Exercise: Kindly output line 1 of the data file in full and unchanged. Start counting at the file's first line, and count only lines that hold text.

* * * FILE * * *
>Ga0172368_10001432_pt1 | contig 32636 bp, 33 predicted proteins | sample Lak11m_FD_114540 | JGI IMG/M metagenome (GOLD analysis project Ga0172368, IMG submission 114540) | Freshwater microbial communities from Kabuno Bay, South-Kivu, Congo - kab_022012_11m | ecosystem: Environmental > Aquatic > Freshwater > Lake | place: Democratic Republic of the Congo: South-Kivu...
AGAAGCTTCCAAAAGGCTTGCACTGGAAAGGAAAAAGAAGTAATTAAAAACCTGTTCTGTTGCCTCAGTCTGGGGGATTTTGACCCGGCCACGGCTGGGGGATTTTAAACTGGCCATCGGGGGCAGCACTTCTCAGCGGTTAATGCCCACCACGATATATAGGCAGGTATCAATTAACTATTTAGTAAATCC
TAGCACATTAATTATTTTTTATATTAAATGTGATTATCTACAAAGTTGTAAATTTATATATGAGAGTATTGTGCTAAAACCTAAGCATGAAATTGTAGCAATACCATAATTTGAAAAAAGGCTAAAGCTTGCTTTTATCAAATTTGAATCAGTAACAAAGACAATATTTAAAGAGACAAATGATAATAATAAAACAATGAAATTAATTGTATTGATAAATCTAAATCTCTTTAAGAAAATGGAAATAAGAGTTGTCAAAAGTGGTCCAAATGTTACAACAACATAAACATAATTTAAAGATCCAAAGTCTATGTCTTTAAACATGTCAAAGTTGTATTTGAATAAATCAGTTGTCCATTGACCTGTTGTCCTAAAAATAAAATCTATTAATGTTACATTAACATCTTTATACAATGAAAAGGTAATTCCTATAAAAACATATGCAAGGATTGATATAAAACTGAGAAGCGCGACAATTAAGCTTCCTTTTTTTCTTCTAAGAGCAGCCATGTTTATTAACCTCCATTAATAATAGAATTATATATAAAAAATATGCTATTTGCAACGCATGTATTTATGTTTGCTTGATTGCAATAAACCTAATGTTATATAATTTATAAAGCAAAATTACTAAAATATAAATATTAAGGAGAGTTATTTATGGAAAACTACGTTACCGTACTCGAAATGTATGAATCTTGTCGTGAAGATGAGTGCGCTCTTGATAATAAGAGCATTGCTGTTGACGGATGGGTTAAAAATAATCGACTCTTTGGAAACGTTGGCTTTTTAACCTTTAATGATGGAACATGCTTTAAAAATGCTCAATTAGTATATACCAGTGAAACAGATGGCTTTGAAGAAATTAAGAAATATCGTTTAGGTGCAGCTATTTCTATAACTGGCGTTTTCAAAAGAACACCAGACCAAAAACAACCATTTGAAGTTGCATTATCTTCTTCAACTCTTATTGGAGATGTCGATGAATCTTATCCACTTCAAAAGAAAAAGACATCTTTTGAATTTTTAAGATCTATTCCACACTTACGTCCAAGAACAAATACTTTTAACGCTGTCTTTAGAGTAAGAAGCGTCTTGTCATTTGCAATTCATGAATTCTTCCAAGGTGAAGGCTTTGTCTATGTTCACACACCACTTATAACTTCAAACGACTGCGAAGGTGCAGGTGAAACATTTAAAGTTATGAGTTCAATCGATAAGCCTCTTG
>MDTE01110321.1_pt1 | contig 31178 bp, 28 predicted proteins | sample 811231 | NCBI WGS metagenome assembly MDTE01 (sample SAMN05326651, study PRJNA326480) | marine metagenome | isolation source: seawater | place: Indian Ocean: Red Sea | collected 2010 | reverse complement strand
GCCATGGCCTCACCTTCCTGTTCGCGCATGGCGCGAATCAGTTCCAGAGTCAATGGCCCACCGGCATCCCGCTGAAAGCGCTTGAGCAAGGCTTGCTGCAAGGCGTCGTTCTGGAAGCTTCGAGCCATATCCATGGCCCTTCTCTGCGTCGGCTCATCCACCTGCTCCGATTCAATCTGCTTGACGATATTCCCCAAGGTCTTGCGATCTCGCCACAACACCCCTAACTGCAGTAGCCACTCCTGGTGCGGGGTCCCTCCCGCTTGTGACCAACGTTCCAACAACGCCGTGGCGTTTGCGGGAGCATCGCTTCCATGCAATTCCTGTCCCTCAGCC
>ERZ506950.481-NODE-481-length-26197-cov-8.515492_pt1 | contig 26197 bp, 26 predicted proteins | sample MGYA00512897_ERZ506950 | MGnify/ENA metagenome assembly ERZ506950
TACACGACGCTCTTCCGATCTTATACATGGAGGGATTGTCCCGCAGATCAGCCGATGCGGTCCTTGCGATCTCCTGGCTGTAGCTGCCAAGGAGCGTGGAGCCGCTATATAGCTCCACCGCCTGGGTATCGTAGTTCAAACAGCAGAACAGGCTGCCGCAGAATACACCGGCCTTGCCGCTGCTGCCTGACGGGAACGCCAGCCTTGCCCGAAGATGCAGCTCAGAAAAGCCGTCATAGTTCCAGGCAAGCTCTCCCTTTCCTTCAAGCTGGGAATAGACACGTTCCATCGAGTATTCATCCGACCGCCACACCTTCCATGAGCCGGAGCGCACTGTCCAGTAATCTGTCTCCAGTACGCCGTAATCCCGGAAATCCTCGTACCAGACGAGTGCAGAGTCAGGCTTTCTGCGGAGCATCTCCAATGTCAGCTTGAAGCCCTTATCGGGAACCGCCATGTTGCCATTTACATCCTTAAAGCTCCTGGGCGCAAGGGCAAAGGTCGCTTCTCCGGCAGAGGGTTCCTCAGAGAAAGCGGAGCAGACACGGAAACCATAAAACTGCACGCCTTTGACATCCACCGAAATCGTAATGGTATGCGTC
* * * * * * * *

>Ga0172368_10001432_pt1 | contig 32636 bp, 33 predicted proteins | sample Lak11m_FD_114540 | JGI IMG/M metagenome (GOLD analysis project Ga0172368, IMG submission 114540) | Freshwater microbial communities from Kabuno Bay, South-Kivu, Congo - kab_022012_11m | ecosystem: Environmental > Aquatic > Freshwater > Lake | place: Democratic Republic of the Congo: South-Kivu...